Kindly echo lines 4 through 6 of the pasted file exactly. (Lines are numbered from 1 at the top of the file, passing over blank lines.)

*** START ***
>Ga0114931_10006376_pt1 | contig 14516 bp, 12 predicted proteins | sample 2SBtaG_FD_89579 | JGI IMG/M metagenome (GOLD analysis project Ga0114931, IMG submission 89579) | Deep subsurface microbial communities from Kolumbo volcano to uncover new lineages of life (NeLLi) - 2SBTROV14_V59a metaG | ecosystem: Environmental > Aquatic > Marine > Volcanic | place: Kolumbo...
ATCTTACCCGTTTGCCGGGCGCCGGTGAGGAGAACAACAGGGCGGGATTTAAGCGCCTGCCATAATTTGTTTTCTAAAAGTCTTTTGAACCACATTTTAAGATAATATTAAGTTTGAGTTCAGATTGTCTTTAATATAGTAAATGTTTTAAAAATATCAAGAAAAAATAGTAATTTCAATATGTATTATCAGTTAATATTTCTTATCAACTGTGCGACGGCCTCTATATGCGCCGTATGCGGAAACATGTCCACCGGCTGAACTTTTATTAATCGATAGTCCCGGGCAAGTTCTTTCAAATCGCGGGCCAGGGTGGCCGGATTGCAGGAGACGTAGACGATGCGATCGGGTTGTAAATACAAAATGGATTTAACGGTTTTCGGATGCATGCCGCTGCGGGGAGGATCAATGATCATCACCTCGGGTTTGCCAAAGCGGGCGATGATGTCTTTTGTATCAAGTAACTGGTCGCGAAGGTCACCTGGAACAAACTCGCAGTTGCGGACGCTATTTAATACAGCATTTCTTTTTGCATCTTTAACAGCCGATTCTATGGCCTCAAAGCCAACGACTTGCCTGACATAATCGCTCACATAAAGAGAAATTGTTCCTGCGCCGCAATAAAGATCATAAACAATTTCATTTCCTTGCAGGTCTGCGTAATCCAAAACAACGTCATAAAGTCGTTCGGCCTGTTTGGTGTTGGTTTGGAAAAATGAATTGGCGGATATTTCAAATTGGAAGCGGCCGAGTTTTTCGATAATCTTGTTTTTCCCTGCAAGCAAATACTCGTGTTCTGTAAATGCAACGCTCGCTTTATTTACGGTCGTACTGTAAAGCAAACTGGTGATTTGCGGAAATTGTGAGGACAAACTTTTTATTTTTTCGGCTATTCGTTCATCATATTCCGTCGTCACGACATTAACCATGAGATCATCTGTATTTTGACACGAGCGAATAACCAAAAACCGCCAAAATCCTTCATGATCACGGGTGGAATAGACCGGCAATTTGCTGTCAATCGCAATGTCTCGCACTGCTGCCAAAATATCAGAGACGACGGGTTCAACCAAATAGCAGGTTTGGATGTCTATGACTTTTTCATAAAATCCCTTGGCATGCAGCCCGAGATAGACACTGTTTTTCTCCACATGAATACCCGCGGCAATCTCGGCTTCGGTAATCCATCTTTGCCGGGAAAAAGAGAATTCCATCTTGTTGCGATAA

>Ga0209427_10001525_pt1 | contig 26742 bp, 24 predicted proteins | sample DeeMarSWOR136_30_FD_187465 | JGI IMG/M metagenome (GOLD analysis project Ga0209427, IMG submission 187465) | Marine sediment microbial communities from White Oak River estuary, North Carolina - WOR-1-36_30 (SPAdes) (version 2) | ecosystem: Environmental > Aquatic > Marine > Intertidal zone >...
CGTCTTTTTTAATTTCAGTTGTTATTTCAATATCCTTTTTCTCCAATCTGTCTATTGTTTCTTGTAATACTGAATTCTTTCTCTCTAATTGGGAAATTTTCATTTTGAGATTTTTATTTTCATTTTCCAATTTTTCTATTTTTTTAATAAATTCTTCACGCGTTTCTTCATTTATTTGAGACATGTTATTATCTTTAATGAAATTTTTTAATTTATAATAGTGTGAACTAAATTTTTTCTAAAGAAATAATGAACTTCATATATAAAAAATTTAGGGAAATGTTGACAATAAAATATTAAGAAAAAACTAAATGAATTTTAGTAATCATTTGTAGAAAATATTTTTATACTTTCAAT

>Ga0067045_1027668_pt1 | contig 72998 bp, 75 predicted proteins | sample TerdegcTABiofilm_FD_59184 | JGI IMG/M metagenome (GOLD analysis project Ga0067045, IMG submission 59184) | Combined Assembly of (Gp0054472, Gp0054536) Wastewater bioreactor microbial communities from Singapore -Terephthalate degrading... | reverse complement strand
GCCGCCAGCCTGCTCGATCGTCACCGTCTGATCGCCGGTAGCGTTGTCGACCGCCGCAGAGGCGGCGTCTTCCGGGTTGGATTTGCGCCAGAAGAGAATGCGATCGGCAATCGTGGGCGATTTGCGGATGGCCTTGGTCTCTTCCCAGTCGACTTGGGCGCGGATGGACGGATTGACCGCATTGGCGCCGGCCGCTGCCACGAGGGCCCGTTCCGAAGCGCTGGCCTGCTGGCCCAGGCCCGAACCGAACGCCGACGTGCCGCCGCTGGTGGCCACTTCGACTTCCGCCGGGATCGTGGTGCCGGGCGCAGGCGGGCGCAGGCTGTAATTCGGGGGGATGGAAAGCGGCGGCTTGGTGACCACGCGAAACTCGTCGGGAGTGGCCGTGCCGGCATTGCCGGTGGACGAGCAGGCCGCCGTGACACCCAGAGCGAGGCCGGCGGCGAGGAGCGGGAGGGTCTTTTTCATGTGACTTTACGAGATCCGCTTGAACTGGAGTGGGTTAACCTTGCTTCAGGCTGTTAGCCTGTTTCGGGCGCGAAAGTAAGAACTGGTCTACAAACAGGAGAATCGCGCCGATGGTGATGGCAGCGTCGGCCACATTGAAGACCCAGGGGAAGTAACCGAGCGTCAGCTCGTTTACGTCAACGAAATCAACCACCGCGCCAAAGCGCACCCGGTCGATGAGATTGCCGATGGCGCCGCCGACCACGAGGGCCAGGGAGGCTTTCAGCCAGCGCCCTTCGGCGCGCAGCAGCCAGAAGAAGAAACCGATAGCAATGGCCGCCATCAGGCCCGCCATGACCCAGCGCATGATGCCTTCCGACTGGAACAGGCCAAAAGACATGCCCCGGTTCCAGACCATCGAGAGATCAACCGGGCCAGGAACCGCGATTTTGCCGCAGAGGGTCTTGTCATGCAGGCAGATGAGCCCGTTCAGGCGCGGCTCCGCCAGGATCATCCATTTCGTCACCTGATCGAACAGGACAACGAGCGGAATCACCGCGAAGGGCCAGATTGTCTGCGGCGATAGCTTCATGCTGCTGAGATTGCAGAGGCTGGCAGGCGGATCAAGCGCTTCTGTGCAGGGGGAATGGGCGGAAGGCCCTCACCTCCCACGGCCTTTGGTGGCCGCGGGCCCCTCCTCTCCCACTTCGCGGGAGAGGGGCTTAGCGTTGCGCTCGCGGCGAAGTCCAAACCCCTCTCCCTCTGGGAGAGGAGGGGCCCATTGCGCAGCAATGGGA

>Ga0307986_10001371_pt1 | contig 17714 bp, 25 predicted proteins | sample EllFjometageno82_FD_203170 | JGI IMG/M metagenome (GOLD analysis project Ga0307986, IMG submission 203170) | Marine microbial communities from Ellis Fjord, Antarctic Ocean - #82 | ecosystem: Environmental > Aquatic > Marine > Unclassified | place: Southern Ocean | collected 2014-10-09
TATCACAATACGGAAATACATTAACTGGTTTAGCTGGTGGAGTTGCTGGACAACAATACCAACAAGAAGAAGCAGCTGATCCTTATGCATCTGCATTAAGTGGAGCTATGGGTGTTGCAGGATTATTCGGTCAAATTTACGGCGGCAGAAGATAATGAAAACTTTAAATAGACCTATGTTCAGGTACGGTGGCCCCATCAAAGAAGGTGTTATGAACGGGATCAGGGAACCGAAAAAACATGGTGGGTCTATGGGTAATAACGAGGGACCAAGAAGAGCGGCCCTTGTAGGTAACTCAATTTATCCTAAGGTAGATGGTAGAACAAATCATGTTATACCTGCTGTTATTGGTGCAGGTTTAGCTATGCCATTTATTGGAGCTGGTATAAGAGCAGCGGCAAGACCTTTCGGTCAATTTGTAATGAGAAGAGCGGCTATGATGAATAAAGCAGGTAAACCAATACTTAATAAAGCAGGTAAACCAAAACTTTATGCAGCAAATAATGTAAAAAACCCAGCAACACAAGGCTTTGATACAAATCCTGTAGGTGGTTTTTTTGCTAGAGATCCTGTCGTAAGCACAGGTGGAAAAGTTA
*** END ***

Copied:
CGTCTTTTTTAATTTCAGTTGTTATTTCAATATCCTTTTTCTCCAATCTGTCTATTGTTTCTTGTAATACTGAATTCTTTCTCTCTAATTGGGAAATTTTCATTTTGAGATTTTTATTTTCATTTTCCAATTTTTCTATTTTTTTAATAAATTCTTCACGCGTTTCTTCATTTATTTGAGACATGTTATTATCTTTAATGAAATTTTTTAATTTATAATAGTGTGAACTAAATTTTTTCTAAAGAAATAATGAACTTCATATATAAAAAATTTAGGGAAATGTTGACAATAAAATATTAAGAAAAAACTAAATGAATTTTAGTAATCATTTGTAGAAAATATTTTTATACTTTCAAT

>Ga0067045_1027668_pt1 | contig 72998 bp, 75 predicted proteins | sample TerdegcTABiofilm_FD_59184 | JGI IMG/M metagenome (GOLD analysis project Ga0067045, IMG submission 59184) | Combined Assembly of (Gp0054472, Gp0054536) Wastewater bioreactor microbial communities from Singapore -Terephthalate degrading... | reverse complement strand
GCCGCCAGCCTGCTCGATCGTCACCGTCTGATCGCCGGTAGCGTTGTCGACCGCCGCAGAGGCGGCGTCTTCCGGGTTGGATTTGCGCCAGAAGAGAATGCGATCGGCAATCGTGGGCGATTTGCGGATGGCCTTGGTCTCTTCCCAGTCGACTTGGGCGCGGATGGACGGATTGACCGCATTGGCGCCGGCCGCTGCCACGAGGGCCCGTTCCGAAGCGCTGGCCTGCTGGCCCAGGCCCGAACCGAACGCCGACGTGCCGCCGCTGGTGGCCACTTCGACTTCCGCCGGGATCGTGGTGCCGGGCGCAGGCGGGCGCAGGCTGTAATTCGGGGGGATGGAAAGCGGCGGCTTGGTGACCACGCGAAACTCGTCGGGAGTGGCCGTGCCGGCATTGCCGGTGGACGAGCAGGCCGCCGTGACACCCAGAGCGAGGCCGGCGGCGAGGAGCGGGAGGGTCTTTTTCATGTGACTTTACGAGATCCGCTTGAACTGGAGTGGGTTAACCTTGCTTCAGGCTGTTAGCCTGTTTCGGGCGCGAAAGTAAGAACTGGTCTACAAACAGGAGAATCGCGCCGATGGTGATGGCAGCGTCGGCCACATTGAAGACCCAGGGGAAGTAACCGAGCGTCAGCTCGTTTACGTCAACGAAATCAACCACCGCGCCAAAGCGCACCCGGTCGATGAGATTGCCGATGGCGCCGCCGACCACGAGGGCCAGGGAGGCTTTCAGCCAGCGCCCTTCGGCGCGCAGCAGCCAGAAGAAGAAACCGATAGCAATGGCCGCCATCAGGCCCGCCATGACCCAGCGCATGATGCCTTCCGACTGGAACAGGCCAAAAGACATGCCCCGGTTCCAGACCATCGAGAGATCAACCGGGCCAGGAACCGCGATTTTGCCGCAGAGGGTCTTGTCATGCAGGCAGATGAGCCCGTTCAGGCGCGGCTCCGCCAGGATCATCCATTTCGTCACCTGATCGAACAGGACAACGAGCGGAATCACCGCGAAGGGCCAGATTGTCTGCGGCGATAGCTTCATGCTGCTGAGATTGCAGAGGCTGGCAGGCGGATCAAGCGCTTCTGTGCAGGGGGAATGGGCGGAAGGCCCTCACCTCCCACGGCCTTTGGTGGCCGCGGGCCCCTCCTCTCCCACTTCGCGGGAGAGGGGCTTAGCGTTGCGCTCGCGGCGAAGTCCAAACCCCTCTCCCTCTGGGAGAGGAGGGGCCCATTGCGCAGCAATGGGA